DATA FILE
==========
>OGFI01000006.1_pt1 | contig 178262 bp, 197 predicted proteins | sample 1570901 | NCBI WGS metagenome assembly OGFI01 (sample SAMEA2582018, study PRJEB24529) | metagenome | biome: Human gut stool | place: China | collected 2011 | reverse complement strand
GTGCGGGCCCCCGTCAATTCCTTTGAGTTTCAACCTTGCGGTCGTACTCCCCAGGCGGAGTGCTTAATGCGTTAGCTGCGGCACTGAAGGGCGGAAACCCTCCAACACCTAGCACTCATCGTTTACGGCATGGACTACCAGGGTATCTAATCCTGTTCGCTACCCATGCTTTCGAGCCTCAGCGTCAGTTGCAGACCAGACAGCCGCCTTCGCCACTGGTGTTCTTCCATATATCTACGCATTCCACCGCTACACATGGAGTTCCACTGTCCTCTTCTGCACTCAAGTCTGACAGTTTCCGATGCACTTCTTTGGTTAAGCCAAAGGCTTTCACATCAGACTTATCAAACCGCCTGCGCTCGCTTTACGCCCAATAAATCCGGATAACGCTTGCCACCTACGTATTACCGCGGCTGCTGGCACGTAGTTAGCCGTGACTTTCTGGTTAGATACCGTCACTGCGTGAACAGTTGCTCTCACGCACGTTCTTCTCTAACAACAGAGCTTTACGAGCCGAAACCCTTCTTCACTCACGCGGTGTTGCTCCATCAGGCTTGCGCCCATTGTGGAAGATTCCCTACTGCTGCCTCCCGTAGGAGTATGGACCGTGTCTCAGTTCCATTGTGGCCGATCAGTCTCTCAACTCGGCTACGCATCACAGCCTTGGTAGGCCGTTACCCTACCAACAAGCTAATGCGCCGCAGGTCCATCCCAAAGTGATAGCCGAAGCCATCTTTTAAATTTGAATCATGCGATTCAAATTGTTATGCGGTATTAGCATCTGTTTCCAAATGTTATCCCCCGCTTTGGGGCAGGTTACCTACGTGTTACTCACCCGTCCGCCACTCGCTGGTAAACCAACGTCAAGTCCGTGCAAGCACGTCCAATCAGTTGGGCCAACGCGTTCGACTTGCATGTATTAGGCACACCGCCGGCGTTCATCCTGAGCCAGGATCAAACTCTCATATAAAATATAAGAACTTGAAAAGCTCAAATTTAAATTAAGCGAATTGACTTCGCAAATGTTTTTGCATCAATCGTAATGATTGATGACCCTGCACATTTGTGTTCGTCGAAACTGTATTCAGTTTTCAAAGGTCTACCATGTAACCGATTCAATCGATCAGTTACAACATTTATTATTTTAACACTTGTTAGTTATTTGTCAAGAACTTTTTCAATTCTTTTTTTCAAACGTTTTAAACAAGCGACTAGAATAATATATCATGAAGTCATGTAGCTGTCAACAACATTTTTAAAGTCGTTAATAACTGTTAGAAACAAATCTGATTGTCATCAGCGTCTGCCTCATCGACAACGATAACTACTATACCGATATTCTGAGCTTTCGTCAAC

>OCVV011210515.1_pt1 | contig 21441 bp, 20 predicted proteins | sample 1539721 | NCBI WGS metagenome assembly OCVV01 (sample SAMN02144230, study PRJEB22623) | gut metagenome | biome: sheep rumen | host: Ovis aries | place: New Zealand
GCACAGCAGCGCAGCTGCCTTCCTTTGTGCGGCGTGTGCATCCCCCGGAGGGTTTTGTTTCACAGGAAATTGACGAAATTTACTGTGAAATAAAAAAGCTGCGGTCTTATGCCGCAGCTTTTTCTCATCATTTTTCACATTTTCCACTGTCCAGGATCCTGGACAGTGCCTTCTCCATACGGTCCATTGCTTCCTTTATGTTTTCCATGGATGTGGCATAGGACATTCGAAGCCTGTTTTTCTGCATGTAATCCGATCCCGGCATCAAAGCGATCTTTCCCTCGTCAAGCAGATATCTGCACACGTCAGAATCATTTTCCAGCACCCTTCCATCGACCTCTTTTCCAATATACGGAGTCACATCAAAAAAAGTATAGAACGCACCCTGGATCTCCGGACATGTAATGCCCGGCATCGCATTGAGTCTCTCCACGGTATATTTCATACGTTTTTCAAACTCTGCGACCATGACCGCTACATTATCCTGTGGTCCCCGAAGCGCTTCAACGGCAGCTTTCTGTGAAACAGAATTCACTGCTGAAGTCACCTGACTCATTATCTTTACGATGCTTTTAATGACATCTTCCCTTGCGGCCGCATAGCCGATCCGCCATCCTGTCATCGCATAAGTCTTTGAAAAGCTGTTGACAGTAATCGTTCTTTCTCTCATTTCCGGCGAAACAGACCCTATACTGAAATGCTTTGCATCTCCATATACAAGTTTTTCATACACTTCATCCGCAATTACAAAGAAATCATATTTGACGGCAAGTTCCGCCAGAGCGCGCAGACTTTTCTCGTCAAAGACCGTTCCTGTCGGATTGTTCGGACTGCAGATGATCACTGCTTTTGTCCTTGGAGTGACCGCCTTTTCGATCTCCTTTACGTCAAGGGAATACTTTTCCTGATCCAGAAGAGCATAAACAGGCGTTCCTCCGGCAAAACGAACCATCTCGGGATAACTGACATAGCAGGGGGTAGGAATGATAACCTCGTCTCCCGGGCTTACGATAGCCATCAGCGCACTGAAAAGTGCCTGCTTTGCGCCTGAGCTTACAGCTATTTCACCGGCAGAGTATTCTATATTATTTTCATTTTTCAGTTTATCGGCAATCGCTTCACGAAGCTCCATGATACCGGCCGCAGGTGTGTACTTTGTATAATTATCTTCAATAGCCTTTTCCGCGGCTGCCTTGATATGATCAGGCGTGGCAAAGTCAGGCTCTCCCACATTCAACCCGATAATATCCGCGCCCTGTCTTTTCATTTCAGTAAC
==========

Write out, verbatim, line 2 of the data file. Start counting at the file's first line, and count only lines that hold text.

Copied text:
GTGCGGGCCCCCGTCAATTCCTTTGAGTTTCAACCTTGCGGTCGTACTCCCCAGGCGGAGTGCTTAATGCGTTAGCTGCGGCACTGAAGGGCGGAAACCCTCCAACACCTAGCACTCATCGTTTACGGCATGGACTACCAGGGTATCTAATCCTGTTCGCTACCCATGCTTTCGAGCCTCAGCGTCAGTTGCAGACCAGACAGCCGCCTTCGCCACTGGTGTTCTTCCATATATCTACGCATTCCACCGCTACACATGGAGTTCCACTGTCCTCTTCTGCACTCAAGTCTGACAGTTTCCGATGCACTTCTTTGGTTAAGCCAAAGGCTTTCACATCAGACTTATCAAACCGCCTGCGCTCGCTTTACGCCCAATAAATCCGGATAACGCTTGCCACCTACGTATTACCGCGGCTGCTGGCACGTAGTTAGCCGTGACTTTCTGGTTAGATACCGTCACTGCGTGAACAGTTGCTCTCACGCACGTTCTTCTCTAACAACAGAGCTTTACGAGCCGAAACCCTTCTTCACTCACGCGGTGTTGCTCCATCAGGCTTGCGCCCATTGTGGAAGATTCCCTACTGCTGCCTCCCGTAGGAGTATGGACCGTGTCTCAGTTCCATTGTGGCCGATCAGTCTCTCAACTCGGCTACGCATCACAGCCTTGGTAGGCCGTTACCCTACCAACAAGCTAATGCGCCGCAGGTCCATCCCAAAGTGATAGCCGAAGCCATCTTTTAAATTTGAATCATGCGATTCAAATTGTTATGCGGTATTAGCATCTGTTTCCAAATGTTATCCCCCGCTTTGGGGCAGGTTACCTACGTGTTACTCACCCGTCCGCCACTCGCTGGTAAACCAACGTCAAGTCCGTGCAAGCACGTCCAATCAGTTGGGCCAACGCGTTCGACTTGCATGTATTAGGCACACCGCCGGCGTTCATCCTGAGCCAGGATCAAACTCTCATATAAAATATAAGAACTTGAAAAGCTCAAATTTAAATTAAGCGAATTGACTTCGCAAATGTTTTTGCATCAATCGTAATGATTGATGACCCTGCACATTTGTGTTCGTCGAAACTGTATTCAGTTTTCAAAGGTCTACCATGTAACCGATTCAATCGATCAGTTACAACATTTATTATTTTAACACTTGTTAGTTATTTGTCAAGAACTTTTTCAATTCTTTTTTTCAAACGTTTTAAACAAGCGACTAGAATAATATATCATGAAGTCATGTAGCTGTCAACAACATTTTTAAAGTCGTTAATAACTGTTAGAAACAAATCTGATTGTCATCAGCGTCTGCCTCATCGACAACGATAACTACTATACCGATATTCTGAGCTTTCGTCAAC